The six positions Hyde can play for the Packers — and who knows where he will line up Sunday against the New York Giants — were outdone by even more versatility and freedom in high school. Hyde threw for 7,864 yards and ran for 3,443 more. He scored more than 100 total touchdowns. He made 165 career tackles and set 17 school records. His positions included quarterback, cornerback, free safety, punt returner, kick returner, punter and kicker.
“Really outstanding skill set,” said Chris Doyle, director of strength and conditioning at Iowa. “Like this is a guy that you could see playing Major League Baseball center field or shortstop or being a point guard at a Division I basketball school. He was unique.”
Part of the athleticism came from his father, and Micah said he and Marcus would hear stories about their father’s talents at the barbershop or at their basketball games growing up. “Oh, your dad Todd was an athlete,” they were told on a number of occasions.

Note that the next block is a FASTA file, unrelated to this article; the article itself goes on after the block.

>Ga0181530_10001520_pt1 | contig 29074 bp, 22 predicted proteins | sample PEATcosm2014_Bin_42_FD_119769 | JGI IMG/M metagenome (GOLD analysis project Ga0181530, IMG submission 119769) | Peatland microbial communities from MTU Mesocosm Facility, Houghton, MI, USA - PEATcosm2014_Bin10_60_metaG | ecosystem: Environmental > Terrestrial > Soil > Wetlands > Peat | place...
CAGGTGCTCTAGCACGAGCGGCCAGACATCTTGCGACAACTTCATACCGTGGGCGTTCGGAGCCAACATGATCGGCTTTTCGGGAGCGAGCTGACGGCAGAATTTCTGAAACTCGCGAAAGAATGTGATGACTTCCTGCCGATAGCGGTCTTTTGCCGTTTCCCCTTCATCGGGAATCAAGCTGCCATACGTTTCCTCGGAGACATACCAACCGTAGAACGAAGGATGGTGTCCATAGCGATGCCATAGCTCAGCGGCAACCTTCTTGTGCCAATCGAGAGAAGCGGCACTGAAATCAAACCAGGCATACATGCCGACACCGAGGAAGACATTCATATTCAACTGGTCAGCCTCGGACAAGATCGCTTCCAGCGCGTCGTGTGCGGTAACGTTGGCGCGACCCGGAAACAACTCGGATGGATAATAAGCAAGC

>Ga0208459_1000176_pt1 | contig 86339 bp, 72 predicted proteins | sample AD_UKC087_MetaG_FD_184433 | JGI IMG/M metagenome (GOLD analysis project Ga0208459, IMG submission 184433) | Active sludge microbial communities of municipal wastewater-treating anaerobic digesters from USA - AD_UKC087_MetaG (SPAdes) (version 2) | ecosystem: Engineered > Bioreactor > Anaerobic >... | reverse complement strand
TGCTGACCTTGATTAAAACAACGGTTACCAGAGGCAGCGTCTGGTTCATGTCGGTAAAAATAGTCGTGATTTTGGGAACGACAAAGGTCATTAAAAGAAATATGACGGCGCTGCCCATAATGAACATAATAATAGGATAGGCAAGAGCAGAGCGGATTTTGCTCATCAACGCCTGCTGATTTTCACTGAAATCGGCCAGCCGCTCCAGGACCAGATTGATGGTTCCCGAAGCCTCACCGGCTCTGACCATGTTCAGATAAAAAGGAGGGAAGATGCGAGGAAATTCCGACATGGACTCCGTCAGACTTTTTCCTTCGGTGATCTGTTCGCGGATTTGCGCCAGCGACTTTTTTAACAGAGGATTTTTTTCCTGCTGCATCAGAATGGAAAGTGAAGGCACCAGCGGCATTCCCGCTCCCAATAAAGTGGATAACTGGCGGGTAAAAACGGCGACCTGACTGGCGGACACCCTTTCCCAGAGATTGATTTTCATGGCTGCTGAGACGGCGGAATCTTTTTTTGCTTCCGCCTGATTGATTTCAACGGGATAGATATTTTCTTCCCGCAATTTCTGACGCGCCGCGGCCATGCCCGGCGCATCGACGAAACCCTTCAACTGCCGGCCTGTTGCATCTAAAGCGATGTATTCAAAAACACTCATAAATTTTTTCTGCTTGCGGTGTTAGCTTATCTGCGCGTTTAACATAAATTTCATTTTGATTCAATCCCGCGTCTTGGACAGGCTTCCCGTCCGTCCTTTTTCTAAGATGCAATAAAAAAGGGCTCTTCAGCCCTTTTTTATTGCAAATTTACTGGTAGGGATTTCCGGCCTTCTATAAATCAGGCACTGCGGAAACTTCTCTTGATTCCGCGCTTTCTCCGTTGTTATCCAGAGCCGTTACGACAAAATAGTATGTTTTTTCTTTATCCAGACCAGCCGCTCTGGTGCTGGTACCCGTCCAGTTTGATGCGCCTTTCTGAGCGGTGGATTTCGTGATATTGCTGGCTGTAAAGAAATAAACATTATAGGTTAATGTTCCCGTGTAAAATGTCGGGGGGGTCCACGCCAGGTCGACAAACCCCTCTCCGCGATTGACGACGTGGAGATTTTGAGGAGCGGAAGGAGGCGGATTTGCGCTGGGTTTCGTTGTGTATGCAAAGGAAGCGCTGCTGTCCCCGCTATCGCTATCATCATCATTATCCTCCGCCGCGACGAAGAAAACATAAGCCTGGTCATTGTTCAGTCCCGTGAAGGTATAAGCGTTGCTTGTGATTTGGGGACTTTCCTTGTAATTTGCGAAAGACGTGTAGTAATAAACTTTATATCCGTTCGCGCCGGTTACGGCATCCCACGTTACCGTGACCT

But Todd wasn’t around to show it.
“Track and football,” Todd said when asked about his own athletic career. “I was kind of like a troublesome kid type, you know what I mean? I was always in trouble. I wasn’t really an athlete athlete.”
Todd described himself as a speedy running back who starred in his early years and became a solid contributor in high school. When he started lifting weights, he played with a little more power at 175 pounds. “I had some good games, you know?”
After he left Pamela and the kids, Todd said he saw Micah a handful of times in the next few years. Micah remembers 45-minute car rides to his father’s house, where he would stay for a couple of days at a time.
But the visits eventually stopped. Micah said he did not see his father again until high school, when Todd attended some of his football games. But even then, the presence was intermittent.
Said Todd: “When he got done playing in his game I gave him a hug and that was it.”